Monitoring

  • 34 practitioners monitored for health, performance and/or conduct during the year
  • 49 cases being monitored at 30 June:
    • 3 for conduct
    • 4 for health reasons
    • 10 for performance
    • 4 for prohibited practitioner/student
    • 28 for suitability/eligibility for registration

Referred to an adjudication body

  • 3 matters decided by a tribunal
  • No matters decided by a panel
  • 1 appeal from a dual-registered nurse and midwife

Criminal offence complaints

  • 6 criminal offence complaints made
    • about title protection
  • 6 were closed

A report from the Chair

New Chair gives thanks in pandemic-affected Year of the Nurse and the Midwife

In October, nurse and midwife Adjunct Professor Veronica Casey AM was appointed Chair of the Nursing and Midwifery Board of Australia (NMBA). Adjunct Professor Casey began her tenure by thanking nurses and midwives for their service to their communities, in recognition of 2020 being the Year of the Nurse and the Midwife.

The NMBA supported the professions and the public health response to COVID-19, working with state and territory health departments to uphold vaccination efforts with a national survey of nurses’ and midwives’ vaccination experience.

The NMBA also offered consideration of financial hardship for registration renewal fees in 2021 for those affected financially by the pandemic and temporarily amended some registration requirements. The pandemic response sub-register, initially due to end in April, was extended for a year to support the COVID-19 vaccination effort.

New assessment model for IQNMs

The NMBA successfully delivered the first objective structured clinical exam (OSCE) for registered nurses in February, as part of its new assessment model for internationally qualified nurses and midwives (IQNMs). The OSCE is a clinical exam to assess whether candidates demonstrate the knowledge, skills and competence of a graduate-level nurse or midwife from an Australian NMBA-approved program of study.

The NMBA also released new guidelines for employers on best practice for orienting IQNMs to the Australian healthcare context. Using the NMBA guidelines to shape the content of local (employer-based) orientation programs will enable IQNMs to have the best opportunity to start practice in Australia safely, effectively and professionally. The guidelines, An employer and manager’s guide to registration and orientation for internationally qualified nurses and midwives, are available on the Orientation Part 1 and Part 2 sections of the NMBA website.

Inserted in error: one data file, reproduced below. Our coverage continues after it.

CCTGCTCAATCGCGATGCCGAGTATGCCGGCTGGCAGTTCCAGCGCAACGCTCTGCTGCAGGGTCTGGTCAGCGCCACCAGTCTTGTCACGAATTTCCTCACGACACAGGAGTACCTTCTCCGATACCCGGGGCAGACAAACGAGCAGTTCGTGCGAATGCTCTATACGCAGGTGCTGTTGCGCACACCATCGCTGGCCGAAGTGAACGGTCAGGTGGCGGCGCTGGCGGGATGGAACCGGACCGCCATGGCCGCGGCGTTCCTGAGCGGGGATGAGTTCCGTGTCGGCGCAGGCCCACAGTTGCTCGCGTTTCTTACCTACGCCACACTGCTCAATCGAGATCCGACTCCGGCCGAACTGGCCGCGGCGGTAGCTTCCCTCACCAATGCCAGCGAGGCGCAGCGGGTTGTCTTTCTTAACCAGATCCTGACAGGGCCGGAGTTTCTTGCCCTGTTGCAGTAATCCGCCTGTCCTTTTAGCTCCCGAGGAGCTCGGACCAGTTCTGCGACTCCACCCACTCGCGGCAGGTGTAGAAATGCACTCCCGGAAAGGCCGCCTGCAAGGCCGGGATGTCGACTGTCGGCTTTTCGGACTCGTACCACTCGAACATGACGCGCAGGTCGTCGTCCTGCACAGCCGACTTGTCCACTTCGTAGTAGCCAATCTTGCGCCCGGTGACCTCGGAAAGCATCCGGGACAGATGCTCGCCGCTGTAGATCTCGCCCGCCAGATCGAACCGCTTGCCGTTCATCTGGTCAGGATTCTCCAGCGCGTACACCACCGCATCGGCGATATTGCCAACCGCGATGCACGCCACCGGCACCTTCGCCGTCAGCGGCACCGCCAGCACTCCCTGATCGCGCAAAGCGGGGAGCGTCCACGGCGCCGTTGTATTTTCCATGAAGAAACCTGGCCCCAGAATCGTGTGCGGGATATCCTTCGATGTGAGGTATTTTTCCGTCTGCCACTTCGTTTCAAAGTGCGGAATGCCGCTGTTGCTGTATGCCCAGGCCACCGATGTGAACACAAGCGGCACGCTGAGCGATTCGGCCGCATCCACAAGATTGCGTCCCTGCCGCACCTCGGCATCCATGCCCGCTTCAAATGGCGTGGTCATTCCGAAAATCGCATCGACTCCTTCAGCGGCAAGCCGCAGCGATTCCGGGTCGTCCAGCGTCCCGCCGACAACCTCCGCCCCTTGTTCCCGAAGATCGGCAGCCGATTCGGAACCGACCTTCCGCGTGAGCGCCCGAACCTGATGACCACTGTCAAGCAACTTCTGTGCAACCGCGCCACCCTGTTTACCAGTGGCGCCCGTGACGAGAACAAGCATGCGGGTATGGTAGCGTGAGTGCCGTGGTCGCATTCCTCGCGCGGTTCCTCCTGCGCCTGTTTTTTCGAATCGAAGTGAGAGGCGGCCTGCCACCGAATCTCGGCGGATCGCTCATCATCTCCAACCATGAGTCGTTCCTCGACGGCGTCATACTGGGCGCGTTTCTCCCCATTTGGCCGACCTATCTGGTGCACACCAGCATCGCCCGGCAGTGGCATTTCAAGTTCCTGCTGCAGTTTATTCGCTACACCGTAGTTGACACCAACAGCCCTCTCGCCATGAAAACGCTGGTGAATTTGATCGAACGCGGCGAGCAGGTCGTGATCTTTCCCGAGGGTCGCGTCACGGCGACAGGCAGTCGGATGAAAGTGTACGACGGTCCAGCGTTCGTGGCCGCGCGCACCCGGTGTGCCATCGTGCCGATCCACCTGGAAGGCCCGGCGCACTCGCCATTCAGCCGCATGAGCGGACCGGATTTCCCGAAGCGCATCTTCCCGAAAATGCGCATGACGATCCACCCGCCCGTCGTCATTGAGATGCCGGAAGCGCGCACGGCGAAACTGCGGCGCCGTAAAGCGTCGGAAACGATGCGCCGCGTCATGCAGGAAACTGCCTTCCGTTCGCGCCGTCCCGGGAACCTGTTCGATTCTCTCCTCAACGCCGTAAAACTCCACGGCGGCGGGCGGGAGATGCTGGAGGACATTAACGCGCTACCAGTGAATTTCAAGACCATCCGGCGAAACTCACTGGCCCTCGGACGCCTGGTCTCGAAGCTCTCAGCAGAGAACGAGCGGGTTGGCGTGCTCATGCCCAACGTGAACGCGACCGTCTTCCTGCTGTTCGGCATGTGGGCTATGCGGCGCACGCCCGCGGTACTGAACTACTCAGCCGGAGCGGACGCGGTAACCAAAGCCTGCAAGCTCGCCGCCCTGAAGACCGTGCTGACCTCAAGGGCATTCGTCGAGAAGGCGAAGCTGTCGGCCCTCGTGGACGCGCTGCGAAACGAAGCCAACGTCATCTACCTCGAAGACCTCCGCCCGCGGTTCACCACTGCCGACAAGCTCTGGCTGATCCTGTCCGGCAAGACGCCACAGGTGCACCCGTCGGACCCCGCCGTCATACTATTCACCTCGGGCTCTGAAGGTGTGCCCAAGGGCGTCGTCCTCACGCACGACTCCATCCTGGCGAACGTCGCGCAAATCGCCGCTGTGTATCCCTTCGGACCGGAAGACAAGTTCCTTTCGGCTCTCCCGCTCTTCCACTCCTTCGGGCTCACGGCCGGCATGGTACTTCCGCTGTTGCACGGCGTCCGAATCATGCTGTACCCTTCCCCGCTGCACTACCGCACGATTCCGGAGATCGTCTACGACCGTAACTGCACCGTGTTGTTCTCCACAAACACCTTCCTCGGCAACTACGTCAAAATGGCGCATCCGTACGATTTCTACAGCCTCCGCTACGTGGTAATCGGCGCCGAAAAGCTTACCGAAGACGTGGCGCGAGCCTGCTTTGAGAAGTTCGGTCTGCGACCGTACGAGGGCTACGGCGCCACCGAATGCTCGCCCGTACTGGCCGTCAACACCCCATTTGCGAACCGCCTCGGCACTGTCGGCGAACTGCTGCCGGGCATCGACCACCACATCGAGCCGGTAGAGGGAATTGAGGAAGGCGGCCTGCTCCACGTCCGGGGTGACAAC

Celebrating four years of national health support for nurses and midwives

Nurses, midwives and students have had access to free nationwide health support for the past four years through Nurse & Midwife Support.

Launched in March 2017, Nurse & Midwife Support offers 24/7 phone and online health support, delivered for and by nurses and midwives. It also provides support for employers of nurses and midwives. The NMBA acknowledged the Nurse & Midwife Support team for their outstanding service to the nursing and midwifery professions in times of most need. To find out more about the service, visit www.nmsupport.org.au.

NP standards for practice

Revised Nurse practitioner standards for practice took effect on 1 March. These standards build and expand on the practice standards required of a registered nurse and set the expectations of nurse practitioner (NP) practice in all contexts. The standards inform the education accreditation standards for NPs, the regulation of NPs and determine an NP’s capability for practice. The standards are used to guide consumers, employers and other stakeholders on what to reasonably expect from an NP regardless of their area of practice or their years of experience.

Recent developments in the theory and practice of NPs, including the key concepts and definitions, have been incorporated into the revised standards. The revised standards also include culturally safe and respectful practice, and consider the impact the standards could have on people’s health and safety, particularly for members of the community with limited support, and Aboriginal and Torres Strait Islander Peoples. The presentation of the revised standards has been improved and aligns with the presentation of the Registered nurse standards for practice and the Midwife standards for practice.

Recency

The NMBA consulted on the proposed revised Registration standard: Recency of practice. The proposed revised standard gives practitioners more flexibility to meet the recency of practice requirements: these can now be met over two, three or five years. This aligns the NMBA with other National Boards and international regulators. The proposed revised standard incorporates changes to recency of practice requirements for recent graduates, clarity for deferred graduates and for those who have been absent from the profession for 10 or more years. The standard is with Health Ministers for approval.

Adjunct Professor Veronica Casey AM

 
 
Page reviewed 12/05/2022